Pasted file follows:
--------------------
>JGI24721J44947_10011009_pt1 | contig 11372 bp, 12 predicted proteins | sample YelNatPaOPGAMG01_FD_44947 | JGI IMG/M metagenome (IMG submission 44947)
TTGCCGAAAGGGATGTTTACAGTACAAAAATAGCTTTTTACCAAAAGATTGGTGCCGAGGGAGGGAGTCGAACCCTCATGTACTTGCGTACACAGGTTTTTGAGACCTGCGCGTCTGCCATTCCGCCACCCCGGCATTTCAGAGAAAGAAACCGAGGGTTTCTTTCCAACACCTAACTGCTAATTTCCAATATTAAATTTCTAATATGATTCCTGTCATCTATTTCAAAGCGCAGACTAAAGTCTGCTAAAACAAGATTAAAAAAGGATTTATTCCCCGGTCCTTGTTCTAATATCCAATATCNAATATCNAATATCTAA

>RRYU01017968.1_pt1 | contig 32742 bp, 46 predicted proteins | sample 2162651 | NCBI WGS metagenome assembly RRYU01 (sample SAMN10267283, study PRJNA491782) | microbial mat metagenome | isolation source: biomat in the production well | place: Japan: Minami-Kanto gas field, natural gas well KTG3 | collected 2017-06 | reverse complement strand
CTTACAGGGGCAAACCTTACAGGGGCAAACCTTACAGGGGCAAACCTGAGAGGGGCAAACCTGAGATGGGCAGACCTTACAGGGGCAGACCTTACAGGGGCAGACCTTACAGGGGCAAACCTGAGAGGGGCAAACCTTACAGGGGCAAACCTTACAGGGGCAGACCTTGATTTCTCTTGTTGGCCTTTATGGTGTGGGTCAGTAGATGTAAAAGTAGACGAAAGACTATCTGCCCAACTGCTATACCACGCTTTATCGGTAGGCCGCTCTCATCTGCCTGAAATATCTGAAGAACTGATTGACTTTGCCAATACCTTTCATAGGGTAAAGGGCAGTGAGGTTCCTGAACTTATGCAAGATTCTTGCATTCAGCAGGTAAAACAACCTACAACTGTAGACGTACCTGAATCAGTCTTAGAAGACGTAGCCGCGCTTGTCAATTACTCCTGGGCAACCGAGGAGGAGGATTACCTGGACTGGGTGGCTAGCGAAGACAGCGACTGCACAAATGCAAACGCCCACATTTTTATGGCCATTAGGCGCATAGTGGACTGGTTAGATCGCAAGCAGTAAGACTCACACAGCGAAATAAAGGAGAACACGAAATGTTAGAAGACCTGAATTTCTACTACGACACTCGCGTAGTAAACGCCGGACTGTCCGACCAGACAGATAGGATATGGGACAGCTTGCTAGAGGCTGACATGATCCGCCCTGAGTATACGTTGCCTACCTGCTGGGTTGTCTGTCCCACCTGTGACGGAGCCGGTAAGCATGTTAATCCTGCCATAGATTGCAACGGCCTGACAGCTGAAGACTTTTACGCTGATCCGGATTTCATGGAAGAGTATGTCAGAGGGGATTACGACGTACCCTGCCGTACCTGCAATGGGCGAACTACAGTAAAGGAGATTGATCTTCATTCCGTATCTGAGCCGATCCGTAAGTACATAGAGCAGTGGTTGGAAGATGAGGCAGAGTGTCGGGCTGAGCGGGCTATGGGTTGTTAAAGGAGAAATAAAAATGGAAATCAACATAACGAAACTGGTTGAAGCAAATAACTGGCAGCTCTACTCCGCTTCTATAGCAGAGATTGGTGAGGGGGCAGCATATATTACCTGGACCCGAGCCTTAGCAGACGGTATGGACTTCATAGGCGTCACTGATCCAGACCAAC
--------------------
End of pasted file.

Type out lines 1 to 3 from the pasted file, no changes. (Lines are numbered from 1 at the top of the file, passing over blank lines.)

>JGI24721J44947_10011009_pt1 | contig 11372 bp, 12 predicted proteins | sample YelNatPaOPGAMG01_FD_44947 | JGI IMG/M metagenome (IMG submission 44947)
TTGCCGAAAGGGATGTTTACAGTACAAAAATAGCTTTTTACCAAAAGATTGGTGCCGAGGGAGGGAGTCGAACCCTCATGTACTTGCGTACACAGGTTTTTGAGACCTGCGCGTCTGCCATTCCGCCACCCCGGCATTTCAGAGAAAGAAACCGAGGGTTTCTTTCCAACACCTAACTGCTAATTTCCAATATTAAATTTCTAATATGATTCCTGTCATCTATTTCAAAGCGCAGACTAAAGTCTGCTAAAACAAGATTAAAAAAGGATTTATTCCCCGGTCCTTGTTCTAATATCCAATATCNAATATCNAATATCTAA

>RRYU01017968.1_pt1 | contig 32742 bp, 46 predicted proteins | sample 2162651 | NCBI WGS metagenome assembly RRYU01 (sample SAMN10267283, study PRJNA491782) | microbial mat metagenome | isolation source: biomat in the production well | place: Japan: Minami-Kanto gas field, natural gas well KTG3 | collected 2017-06 | reverse complement strand